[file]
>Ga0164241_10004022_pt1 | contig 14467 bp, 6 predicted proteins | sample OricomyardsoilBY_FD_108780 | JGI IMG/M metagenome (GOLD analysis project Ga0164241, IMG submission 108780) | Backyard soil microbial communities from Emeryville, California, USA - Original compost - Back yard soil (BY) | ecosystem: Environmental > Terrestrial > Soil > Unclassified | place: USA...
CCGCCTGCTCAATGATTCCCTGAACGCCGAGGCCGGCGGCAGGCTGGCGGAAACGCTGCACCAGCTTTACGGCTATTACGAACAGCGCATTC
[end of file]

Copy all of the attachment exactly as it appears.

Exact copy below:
>Ga0164241_10004022_pt1 | contig 14467 bp, 6 predicted proteins | sample OricomyardsoilBY_FD_108780 | JGI IMG/M metagenome (GOLD analysis project Ga0164241, IMG submission 108780) | Backyard soil microbial communities from Emeryville, California, USA - Original compost - Back yard soil (BY) | ecosystem: Environmental > Terrestrial > Soil > Unclassified | place: USA...
CCGCCTGCTCAATGATTCCCTGAACGCCGAGGCCGGCGGCAGGCTGGCGGAAACGCTGCACCAGCTTTACGGCTATTACGAACAGCGCATTC